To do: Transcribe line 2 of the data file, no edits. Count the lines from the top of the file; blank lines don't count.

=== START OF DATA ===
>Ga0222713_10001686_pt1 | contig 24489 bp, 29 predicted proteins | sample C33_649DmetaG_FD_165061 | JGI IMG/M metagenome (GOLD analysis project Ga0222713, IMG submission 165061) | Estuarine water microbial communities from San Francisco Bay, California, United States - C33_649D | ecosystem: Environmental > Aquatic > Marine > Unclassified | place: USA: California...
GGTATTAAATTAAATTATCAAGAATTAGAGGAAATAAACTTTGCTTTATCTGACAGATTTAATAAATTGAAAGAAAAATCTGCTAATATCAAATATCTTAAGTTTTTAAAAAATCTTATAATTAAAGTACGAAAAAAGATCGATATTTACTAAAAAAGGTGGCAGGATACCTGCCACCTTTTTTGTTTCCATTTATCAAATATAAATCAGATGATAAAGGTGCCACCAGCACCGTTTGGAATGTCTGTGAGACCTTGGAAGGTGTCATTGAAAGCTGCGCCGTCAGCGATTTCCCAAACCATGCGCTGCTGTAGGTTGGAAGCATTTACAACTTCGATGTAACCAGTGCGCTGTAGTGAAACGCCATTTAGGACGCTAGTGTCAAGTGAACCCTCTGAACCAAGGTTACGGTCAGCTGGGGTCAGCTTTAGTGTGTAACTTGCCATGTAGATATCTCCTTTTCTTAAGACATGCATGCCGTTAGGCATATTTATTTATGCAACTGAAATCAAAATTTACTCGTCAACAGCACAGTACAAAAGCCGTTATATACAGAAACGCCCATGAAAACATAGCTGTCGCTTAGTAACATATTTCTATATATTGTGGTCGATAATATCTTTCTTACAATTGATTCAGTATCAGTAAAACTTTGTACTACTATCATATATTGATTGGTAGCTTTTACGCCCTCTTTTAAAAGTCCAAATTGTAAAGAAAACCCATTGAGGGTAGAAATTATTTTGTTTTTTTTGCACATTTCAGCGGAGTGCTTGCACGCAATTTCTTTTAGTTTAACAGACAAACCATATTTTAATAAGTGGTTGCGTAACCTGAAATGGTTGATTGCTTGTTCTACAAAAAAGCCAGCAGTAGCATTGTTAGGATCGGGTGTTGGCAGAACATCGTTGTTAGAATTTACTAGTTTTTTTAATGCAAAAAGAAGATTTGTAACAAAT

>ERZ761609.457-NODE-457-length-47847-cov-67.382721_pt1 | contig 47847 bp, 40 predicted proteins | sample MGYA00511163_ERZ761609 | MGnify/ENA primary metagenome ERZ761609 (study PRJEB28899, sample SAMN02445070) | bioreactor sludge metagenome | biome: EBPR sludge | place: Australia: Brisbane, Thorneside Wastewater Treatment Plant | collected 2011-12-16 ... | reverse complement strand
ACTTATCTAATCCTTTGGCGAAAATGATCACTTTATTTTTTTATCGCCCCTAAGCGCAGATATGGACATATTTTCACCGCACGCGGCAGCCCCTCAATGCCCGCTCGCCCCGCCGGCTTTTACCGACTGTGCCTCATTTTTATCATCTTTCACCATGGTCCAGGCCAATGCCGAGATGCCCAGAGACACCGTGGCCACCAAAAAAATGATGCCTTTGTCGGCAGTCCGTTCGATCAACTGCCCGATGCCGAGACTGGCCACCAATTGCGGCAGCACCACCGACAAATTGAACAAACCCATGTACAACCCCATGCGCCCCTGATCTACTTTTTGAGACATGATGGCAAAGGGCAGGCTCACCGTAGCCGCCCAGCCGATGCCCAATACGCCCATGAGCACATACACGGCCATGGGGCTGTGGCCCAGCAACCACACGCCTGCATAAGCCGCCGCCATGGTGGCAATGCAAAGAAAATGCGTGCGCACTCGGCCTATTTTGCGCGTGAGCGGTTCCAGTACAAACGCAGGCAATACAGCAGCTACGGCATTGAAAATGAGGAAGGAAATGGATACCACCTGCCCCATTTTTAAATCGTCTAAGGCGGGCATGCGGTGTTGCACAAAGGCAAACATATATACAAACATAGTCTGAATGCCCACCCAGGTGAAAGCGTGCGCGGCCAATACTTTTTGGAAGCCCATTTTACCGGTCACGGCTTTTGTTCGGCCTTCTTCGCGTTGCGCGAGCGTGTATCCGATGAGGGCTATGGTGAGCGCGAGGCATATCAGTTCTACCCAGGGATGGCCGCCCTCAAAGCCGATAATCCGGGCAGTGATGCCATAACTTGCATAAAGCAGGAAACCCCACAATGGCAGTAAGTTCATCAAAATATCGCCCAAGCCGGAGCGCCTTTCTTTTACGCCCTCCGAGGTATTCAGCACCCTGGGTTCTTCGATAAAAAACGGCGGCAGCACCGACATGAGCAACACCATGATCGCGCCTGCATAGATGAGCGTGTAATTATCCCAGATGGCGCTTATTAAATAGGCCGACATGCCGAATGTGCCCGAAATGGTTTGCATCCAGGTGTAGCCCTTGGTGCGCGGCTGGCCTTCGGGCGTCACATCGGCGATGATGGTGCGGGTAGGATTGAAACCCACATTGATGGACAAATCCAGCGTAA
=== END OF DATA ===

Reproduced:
GGTATTAAATTAAATTATCAAGAATTAGAGGAAATAAACTTTGCTTTATCTGACAGATTTAATAAATTGAAAGAAAAATCTGCTAATATCAAATATCTTAAGTTTTTAAAAAATCTTATAATTAAAGTACGAAAAAAGATCGATATTTACTAAAAAAGGTGGCAGGATACCTGCCACCTTTTTTGTTTCCATTTATCAAATATAAATCAGATGATAAAGGTGCCACCAGCACCGTTTGGAATGTCTGTGAGACCTTGGAAGGTGTCATTGAAAGCTGCGCCGTCAGCGATTTCCCAAACCATGCGCTGCTGTAGGTTGGAAGCATTTACAACTTCGATGTAACCAGTGCGCTGTAGTGAAACGCCATTTAGGACGCTAGTGTCAAGTGAACCCTCTGAACCAAGGTTACGGTCAGCTGGGGTCAGCTTTAGTGTGTAACTTGCCATGTAGATATCTCCTTTTCTTAAGACATGCATGCCGTTAGGCATATTTATTTATGCAACTGAAATCAAAATTTACTCGTCAACAGCACAGTACAAAAGCCGTTATATACAGAAACGCCCATGAAAACATAGCTGTCGCTTAGTAACATATTTCTATATATTGTGGTCGATAATATCTTTCTTACAATTGATTCAGTATCAGTAAAACTTTGTACTACTATCATATATTGATTGGTAGCTTTTACGCCCTCTTTTAAAAGTCCAAATTGTAAAGAAAACCCATTGAGGGTAGAAATTATTTTGTTTTTTTTGCACATTTCAGCGGAGTGCTTGCACGCAATTTCTTTTAGTTTAACAGACAAACCATATTTTAATAAGTGGTTGCGTAACCTGAAATGGTTGATTGCTTGTTCTACAAAAAAGCCAGCAGTAGCATTGTTAGGATCGGGTGTTGGCAGAACATCGTTGTTAGAATTTACTAGTTTTTTTAATGCAAAAAGAAGATTTGTAACAAAT